Sewanee, NYTBR, & news

I’m honored to be a Fellow in Fiction at this year’s Sewanee Writers’ Conference.

I gave a reading at Dartmouth College on the last day of Pride month. Such a pleasure.

My short story “Rush” appears in the latest issue of Story. Many thanks to editor Michael Nye for the honor.

My story “404” will appear in a coming issue of Sewanee Review.

For the New York Times Book Review, I reviewed Tom Crewe’s excellent debut novel The New Life, out now from Scribner.

Happy to be back editing great fiction with the stellar team at HarperCollins!

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Esquire story, UCF MFA

I wrote a feature for Esquire‘s Summer Fiction Week, profiling queer writers Carter Sickels, Nick White, Brandon Taylor, Kristen Arnett, and Garrard Conley. You can read it online here.

At this year’s Indiana University Writer’s Conference I taught the fiction class. We focused readings and exercises on the (eternally fascinating, somewhat mysterious) question of compression in fiction, what it is, can do, and why thinking in terms of info reveal matters. It was a real treat.

Penguin Random House and creative agency Havas selected one of my stories for their cool initiative at NYC Pride, alongside work from Hannah Gadbsy, Paul Tran, Paul Mendez, Camille Perri, and David Levithan. You can read more about that here.

I’m also now an assistant professor teaching in UCF’s MFA and undergraduate creative writing programs.

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More IKYKWIA news, new projects

Jake Nevins included my story collection I Know You Know Who I Am alongside work by Garth Greenwell, James Baldwin, and James Gregor in his great piece on deception in queer literature at the New York Times.

Brandon Taylor kindly called the book “a contemporary classic” and plugged it in GQ and made it his recommendation it over at The Strategist.

R Eric Thomas generously recommended the collection on The TODAY Show. Confirmed, Hoda and Jenna saw the cover, got the pitch. If you don’t sit through the ad to watch the clip, here’s the proof, an image I risk someday getting tattooed on my face:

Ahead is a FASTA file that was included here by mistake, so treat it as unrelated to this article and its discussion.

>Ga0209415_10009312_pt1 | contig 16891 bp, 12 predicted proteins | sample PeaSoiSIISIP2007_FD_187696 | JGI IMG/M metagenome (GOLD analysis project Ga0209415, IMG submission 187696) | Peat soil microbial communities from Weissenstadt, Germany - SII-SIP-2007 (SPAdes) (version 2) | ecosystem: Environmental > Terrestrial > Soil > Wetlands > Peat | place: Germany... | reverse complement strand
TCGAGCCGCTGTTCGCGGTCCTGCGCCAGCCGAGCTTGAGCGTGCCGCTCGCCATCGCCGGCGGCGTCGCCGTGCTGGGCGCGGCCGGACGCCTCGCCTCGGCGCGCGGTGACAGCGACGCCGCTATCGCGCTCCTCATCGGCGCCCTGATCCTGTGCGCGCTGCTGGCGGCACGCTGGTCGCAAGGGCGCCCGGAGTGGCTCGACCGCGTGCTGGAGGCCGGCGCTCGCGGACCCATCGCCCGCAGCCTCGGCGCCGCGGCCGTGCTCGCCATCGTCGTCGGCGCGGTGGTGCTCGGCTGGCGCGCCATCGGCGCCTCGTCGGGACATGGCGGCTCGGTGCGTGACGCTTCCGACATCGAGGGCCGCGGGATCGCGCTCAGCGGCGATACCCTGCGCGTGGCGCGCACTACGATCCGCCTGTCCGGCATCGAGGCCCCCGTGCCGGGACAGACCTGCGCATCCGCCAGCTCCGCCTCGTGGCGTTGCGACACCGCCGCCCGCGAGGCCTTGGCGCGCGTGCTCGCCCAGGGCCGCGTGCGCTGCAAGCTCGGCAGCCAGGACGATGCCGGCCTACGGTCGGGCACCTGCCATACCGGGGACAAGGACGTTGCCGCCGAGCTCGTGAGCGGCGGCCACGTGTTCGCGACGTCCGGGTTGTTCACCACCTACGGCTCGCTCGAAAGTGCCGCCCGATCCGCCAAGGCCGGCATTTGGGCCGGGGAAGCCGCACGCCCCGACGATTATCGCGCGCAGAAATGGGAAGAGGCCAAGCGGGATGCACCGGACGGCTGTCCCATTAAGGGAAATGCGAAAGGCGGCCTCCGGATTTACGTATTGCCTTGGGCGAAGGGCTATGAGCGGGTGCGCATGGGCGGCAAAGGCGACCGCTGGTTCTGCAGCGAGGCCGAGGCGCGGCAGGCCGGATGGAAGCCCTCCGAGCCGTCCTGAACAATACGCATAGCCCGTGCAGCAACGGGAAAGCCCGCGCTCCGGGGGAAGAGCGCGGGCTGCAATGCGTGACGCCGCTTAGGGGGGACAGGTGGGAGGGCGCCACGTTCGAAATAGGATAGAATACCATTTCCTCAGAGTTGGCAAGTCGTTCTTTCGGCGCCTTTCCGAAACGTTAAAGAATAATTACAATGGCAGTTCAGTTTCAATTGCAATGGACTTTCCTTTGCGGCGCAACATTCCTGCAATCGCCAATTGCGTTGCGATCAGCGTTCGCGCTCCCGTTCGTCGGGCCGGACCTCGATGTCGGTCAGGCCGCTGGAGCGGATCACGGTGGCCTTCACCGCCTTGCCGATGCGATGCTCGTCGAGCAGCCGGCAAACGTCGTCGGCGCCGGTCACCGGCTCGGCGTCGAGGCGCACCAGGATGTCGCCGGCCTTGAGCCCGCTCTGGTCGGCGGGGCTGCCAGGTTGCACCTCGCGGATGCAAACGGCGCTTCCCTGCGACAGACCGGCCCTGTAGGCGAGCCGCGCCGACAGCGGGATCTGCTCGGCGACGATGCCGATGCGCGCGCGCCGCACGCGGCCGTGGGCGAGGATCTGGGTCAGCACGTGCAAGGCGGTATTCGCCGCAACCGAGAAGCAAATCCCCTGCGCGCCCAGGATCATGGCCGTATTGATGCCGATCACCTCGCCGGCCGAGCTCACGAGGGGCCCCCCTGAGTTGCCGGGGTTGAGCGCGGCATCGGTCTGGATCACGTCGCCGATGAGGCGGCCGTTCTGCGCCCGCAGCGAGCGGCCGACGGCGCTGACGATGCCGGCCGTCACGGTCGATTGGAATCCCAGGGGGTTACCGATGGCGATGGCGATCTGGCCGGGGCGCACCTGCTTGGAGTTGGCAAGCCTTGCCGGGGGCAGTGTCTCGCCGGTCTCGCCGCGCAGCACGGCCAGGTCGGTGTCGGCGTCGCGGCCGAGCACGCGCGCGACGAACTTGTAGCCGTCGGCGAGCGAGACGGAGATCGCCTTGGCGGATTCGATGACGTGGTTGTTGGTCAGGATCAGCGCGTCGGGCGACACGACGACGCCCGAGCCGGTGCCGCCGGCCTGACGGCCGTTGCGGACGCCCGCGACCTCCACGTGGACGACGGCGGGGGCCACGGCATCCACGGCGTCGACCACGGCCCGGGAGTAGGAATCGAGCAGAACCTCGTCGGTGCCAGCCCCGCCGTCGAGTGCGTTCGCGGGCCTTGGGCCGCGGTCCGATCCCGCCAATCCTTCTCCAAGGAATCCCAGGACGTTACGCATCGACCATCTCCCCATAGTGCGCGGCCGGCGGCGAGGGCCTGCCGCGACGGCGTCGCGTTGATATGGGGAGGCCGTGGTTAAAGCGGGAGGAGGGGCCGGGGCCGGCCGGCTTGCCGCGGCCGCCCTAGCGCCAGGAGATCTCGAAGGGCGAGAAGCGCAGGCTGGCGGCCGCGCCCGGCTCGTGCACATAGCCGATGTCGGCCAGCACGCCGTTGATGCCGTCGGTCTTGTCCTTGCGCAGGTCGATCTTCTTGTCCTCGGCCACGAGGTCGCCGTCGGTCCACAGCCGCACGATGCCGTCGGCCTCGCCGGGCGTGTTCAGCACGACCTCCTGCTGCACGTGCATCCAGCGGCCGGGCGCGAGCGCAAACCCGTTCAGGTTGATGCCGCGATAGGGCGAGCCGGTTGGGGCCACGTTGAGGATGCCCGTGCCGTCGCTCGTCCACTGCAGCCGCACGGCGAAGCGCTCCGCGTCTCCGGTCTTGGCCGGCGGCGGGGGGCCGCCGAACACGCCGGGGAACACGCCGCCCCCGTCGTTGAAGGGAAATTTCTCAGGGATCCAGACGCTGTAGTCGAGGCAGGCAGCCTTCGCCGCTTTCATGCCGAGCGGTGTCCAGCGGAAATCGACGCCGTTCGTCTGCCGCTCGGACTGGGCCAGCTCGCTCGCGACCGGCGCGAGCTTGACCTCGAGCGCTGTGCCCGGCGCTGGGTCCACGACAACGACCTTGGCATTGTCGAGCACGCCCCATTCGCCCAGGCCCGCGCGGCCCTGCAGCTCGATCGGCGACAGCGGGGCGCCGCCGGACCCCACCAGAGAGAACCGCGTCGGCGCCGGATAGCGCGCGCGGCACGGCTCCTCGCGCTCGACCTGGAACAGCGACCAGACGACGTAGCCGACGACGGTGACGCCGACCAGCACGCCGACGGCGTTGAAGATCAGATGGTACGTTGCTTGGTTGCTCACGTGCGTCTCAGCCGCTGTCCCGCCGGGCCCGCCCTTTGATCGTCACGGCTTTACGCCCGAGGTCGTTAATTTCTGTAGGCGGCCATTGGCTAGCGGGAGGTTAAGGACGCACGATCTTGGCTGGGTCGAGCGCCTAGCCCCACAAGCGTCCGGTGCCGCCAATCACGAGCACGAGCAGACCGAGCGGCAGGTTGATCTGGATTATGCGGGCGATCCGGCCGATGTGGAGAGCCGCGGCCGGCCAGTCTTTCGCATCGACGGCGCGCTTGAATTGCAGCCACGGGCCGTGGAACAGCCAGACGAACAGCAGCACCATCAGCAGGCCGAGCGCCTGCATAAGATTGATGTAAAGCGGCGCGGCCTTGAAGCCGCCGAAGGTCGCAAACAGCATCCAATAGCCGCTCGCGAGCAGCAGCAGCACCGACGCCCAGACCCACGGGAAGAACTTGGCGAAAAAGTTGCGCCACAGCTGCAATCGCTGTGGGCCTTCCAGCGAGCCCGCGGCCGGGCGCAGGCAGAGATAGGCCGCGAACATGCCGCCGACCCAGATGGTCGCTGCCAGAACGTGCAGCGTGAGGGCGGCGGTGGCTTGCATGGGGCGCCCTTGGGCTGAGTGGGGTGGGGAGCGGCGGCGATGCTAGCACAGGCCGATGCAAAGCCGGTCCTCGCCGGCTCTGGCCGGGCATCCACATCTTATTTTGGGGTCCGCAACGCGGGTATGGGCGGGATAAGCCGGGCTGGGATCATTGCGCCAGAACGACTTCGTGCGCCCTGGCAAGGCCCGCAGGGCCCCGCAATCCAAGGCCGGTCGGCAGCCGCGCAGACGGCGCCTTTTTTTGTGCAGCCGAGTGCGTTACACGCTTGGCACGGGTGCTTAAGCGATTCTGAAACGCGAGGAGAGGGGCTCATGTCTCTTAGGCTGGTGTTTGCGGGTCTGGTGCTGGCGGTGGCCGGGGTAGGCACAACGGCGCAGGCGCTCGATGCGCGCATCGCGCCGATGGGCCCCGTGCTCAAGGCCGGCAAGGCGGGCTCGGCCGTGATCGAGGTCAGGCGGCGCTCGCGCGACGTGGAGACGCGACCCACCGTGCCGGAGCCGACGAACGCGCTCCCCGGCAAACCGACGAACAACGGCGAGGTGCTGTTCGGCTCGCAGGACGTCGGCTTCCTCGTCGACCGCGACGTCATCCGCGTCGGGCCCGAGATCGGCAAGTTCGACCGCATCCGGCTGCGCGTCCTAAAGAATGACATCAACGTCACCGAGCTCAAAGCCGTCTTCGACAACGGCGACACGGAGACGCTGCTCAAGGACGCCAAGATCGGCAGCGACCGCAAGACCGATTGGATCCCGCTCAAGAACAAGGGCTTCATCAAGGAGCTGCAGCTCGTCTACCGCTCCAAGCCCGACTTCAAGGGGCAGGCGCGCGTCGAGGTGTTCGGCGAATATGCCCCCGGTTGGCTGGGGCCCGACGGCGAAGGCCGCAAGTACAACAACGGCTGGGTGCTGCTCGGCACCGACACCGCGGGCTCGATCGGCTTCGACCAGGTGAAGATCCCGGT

O, The Oprah Magazine asked me and other queer authors about the book that mattered most to them. It was basically an impossible and fabulous assignment.

Poets & Writers commissioned a series of short craft pieces; I wrote about creating queer characters who behave badly, the short-short story, braided narratives, and the massive Word file of “junk” I keep.

The Advocate named the collection an “absolute must-read” among some recent books I love.

them published my short story “How to Live Your Best Life,” written early in grad school and part of the book.

Some great writers generously took the time to interview me: Meredith Talusan at Slice, Lee Thomas at Fiction Writers Review, and Michael Colbert at Gulf Coast.

Electric Literature and Grindr named I Know You Know Who I Am a favorite book of the year. (While the Scruff marketing campaign for my book is over I have decided they’ve “woof”ed at it as well.)

them, Book Culture, and American Short Fiction asked for some story collection recommendations, which I am always good for.

I got to be in conversation with two of my favorite story writers whose debut collections knocked me flat, Mary South (You Will Never Be Forgotten/FSG) and Nicolette Polek (Imaginary Museums/Soft Skull), at BOMB Magazine. At the Brooklyn Book Festival, I was on a panel about humor in fiction with Deesha Philyaw, Marie-Helene Bertino, Sarah Gerard, moderated by Kendall Storey. (Pinch me.)

Indiana University named me a top “20 Under 40” college alum.

I’ll be teaching a fiction workshop online through Catapult next month. I taught this in the Flatiron building pre-pandemic and have enjoyed returning to the readings, very excited to get started. Conversation will orbit around the questions of what makes for a compelling narrative voice, both the unique limitations and near magical possibility of such a voice, and what voice even is.

I also had the recent honor of reading and blurbing some great books, recently released and soon forthcoming, including Celia Laskey’s So Happy for You (Hanover Square/HarperCollins), Massoud Hayoun’s Building 46 (Darf Publishers), Justin Bigos’s Double Clothesline (PANK), and Michael Koresky’s Films of Endearment (Hanover Square/HarperCollins). I was also in conversation for the launch of genius Micah Nemerever’s These Violent Delights (Harper Books/HarperCollins), a debut literary thriller I’d describe as combination queer love story and absolute, pitch-black nightmare–and will be soon for the paperback release of Zak Salih’s debut novel Let’s Get Back to the Party (Algonquin). Check them all out!